In an incredibly speedy move, US regulators have approved Bristol-Myers Squibb’s PD-1 checkpoint inhibitor Opdivo (nivolumab) for lung cancer just one week after officially agreeing to review the application.

The US Food and Drug Administration handed down its decision well before the June 22 target date, expanding the immunotherapy’s use to include the treatment of squamous non-small cell lung cancer unresponsive to chemotherapy, adding to its original indication for advanced melanoma.

Approval came on the back of data showing that, on average, patients given Opdivo lived 3.2 months longer than those on docetaxel, while a separate trial arm showed an objective response rate (partial shrinkage or disappearance of the tumour) of 15% in patients taking the drug, of whom 59% had response durations of six months or longer.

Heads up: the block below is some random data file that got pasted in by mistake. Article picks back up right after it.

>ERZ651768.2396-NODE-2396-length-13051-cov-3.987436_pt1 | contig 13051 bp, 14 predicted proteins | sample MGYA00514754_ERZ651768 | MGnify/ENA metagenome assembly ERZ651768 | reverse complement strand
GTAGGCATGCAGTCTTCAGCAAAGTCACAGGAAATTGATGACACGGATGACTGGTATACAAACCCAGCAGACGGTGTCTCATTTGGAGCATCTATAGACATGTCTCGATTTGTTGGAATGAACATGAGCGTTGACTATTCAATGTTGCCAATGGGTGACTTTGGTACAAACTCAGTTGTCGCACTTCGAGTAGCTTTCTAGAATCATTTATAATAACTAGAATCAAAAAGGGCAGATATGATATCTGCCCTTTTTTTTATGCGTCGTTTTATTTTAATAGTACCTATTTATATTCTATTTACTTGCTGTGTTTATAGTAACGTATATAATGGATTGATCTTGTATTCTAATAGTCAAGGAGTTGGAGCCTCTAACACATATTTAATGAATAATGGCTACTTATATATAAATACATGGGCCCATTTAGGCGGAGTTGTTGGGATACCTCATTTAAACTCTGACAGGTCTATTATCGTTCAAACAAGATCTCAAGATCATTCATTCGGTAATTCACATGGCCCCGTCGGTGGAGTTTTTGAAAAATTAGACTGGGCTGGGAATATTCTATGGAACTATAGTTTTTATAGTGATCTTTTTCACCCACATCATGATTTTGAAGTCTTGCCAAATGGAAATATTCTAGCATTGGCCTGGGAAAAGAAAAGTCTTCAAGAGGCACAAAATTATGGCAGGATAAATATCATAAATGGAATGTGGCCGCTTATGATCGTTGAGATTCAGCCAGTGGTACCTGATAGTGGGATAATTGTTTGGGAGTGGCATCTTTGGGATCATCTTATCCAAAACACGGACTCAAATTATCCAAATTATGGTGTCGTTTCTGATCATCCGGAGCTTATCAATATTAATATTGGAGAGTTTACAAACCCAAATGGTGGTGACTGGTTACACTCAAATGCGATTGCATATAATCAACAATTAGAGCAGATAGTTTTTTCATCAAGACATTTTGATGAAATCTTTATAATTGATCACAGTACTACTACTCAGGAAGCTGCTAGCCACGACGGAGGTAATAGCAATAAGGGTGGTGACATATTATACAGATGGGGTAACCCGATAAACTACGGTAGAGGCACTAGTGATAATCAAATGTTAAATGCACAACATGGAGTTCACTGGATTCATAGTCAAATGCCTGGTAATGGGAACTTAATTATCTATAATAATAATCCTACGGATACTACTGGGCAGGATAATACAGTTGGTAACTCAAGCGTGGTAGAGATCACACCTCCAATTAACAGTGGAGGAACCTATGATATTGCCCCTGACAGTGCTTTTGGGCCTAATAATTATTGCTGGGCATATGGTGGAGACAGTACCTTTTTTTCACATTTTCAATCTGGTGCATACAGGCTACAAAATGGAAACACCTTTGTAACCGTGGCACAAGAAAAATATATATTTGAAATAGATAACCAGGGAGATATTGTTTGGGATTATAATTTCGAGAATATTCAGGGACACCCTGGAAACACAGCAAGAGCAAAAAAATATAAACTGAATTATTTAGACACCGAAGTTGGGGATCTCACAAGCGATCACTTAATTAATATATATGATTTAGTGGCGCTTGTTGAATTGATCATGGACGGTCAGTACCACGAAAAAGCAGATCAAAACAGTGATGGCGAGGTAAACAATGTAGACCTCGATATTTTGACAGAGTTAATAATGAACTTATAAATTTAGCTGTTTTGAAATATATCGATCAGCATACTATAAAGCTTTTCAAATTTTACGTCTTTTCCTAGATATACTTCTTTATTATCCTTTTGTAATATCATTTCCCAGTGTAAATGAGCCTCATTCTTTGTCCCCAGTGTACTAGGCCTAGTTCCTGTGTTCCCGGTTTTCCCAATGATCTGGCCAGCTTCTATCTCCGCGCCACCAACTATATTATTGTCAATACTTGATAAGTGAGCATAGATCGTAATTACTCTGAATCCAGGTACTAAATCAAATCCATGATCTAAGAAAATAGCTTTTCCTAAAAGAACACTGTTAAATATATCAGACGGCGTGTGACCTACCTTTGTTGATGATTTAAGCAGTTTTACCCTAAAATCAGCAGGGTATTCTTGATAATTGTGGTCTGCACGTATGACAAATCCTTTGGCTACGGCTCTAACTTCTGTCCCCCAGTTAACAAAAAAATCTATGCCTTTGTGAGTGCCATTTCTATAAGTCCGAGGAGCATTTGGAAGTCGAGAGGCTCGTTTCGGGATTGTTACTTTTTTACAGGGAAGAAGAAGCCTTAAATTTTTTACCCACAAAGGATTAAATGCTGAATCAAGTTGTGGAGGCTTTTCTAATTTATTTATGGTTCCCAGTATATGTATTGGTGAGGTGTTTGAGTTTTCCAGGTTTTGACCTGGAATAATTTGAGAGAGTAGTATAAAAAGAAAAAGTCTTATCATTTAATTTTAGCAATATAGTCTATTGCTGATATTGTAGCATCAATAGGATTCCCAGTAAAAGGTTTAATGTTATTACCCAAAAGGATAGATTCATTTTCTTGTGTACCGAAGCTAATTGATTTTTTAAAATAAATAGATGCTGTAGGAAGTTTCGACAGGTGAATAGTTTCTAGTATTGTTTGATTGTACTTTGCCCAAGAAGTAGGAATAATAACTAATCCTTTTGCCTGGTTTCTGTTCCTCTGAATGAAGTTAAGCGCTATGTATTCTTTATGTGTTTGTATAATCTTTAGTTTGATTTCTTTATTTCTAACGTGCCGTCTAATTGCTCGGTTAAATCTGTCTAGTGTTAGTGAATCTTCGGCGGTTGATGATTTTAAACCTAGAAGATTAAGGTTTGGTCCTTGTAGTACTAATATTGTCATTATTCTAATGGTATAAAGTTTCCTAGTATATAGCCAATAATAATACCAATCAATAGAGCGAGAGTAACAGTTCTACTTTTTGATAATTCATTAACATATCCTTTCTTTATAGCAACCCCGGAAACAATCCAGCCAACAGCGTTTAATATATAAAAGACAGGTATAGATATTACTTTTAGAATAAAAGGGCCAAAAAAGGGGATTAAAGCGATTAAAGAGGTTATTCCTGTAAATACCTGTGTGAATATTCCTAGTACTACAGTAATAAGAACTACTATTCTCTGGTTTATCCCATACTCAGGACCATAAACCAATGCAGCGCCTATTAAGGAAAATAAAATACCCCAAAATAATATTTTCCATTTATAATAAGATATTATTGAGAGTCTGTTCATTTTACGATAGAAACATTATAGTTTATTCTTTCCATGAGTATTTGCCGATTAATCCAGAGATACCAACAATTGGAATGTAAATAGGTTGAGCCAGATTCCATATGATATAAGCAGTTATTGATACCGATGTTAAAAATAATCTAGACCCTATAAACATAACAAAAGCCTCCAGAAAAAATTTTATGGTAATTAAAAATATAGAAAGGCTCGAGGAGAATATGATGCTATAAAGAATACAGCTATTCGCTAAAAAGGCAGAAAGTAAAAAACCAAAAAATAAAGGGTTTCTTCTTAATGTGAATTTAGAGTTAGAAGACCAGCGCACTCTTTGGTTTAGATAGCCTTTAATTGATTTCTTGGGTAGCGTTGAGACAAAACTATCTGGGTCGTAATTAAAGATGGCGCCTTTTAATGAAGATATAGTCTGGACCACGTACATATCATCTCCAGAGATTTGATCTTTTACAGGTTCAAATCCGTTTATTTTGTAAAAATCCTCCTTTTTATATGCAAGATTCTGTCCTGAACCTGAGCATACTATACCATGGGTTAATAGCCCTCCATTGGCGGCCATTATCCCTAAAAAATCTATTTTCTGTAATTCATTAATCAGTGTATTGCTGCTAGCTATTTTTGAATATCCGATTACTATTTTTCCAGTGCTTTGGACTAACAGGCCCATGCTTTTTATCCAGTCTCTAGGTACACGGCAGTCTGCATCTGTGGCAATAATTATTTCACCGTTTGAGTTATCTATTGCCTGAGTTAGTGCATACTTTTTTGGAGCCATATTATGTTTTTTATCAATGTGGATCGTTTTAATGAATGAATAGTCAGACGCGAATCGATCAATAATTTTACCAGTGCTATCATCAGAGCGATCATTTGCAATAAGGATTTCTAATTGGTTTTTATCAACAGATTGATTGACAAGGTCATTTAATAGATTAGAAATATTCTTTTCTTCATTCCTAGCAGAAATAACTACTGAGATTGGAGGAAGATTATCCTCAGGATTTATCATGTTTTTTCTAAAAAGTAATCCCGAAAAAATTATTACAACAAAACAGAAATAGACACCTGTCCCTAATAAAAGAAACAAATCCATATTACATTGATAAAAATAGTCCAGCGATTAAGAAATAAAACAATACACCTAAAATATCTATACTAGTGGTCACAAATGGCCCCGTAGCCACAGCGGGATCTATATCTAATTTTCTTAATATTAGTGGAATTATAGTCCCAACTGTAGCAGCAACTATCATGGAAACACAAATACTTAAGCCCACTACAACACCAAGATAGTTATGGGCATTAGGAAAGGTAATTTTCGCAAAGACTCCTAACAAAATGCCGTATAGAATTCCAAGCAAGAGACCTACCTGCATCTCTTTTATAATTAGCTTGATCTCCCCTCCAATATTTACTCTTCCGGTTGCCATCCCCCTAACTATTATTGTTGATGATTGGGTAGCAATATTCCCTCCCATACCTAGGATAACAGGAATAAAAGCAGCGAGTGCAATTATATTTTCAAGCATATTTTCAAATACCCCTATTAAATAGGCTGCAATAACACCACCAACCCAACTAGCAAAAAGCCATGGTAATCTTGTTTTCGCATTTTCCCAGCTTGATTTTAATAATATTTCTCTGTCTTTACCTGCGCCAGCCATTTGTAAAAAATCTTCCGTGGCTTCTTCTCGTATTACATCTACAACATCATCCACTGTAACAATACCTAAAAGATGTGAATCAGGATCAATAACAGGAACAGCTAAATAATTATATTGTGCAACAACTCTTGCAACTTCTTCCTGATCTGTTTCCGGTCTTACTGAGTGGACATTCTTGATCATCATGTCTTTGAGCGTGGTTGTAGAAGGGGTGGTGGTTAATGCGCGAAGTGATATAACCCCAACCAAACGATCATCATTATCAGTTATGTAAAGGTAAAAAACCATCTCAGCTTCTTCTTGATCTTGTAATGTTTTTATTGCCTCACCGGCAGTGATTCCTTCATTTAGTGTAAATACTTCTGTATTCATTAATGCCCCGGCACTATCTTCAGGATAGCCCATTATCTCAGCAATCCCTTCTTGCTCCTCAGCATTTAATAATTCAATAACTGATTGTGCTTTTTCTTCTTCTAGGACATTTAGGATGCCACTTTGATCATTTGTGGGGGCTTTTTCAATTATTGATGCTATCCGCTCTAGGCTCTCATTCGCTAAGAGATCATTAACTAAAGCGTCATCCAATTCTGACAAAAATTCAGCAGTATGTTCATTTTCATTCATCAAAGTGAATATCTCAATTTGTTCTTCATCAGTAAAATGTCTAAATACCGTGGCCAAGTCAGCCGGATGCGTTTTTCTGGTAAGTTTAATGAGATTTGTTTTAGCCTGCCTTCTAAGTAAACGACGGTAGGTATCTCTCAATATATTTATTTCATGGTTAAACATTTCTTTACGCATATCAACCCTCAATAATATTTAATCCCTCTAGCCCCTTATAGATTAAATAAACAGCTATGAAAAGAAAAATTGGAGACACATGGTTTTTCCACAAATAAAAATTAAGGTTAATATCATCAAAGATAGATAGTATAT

Opdivo is now the first immunotherapy cleared for treatment of advanced squamous NSCLC. Its approval will “provide patients and healthcare providers knowledge of [its] survival advantage and will help guide patient care and future lung cancer trials,” said Richard Pazdur, director of the Office of Haematology and Oncology Products in the FDA’s Center for Drug Evaluation and Research.

The news reportedly pushed the firm's stock to a 14-year high.

Merck & Co's rival immunotherapy Keytruda (pembrolizumab) - the first PD-1 checkpoint inhibitor to win US approval for melanoma - is scheduled to be filed for lung cancer during the first half of this year.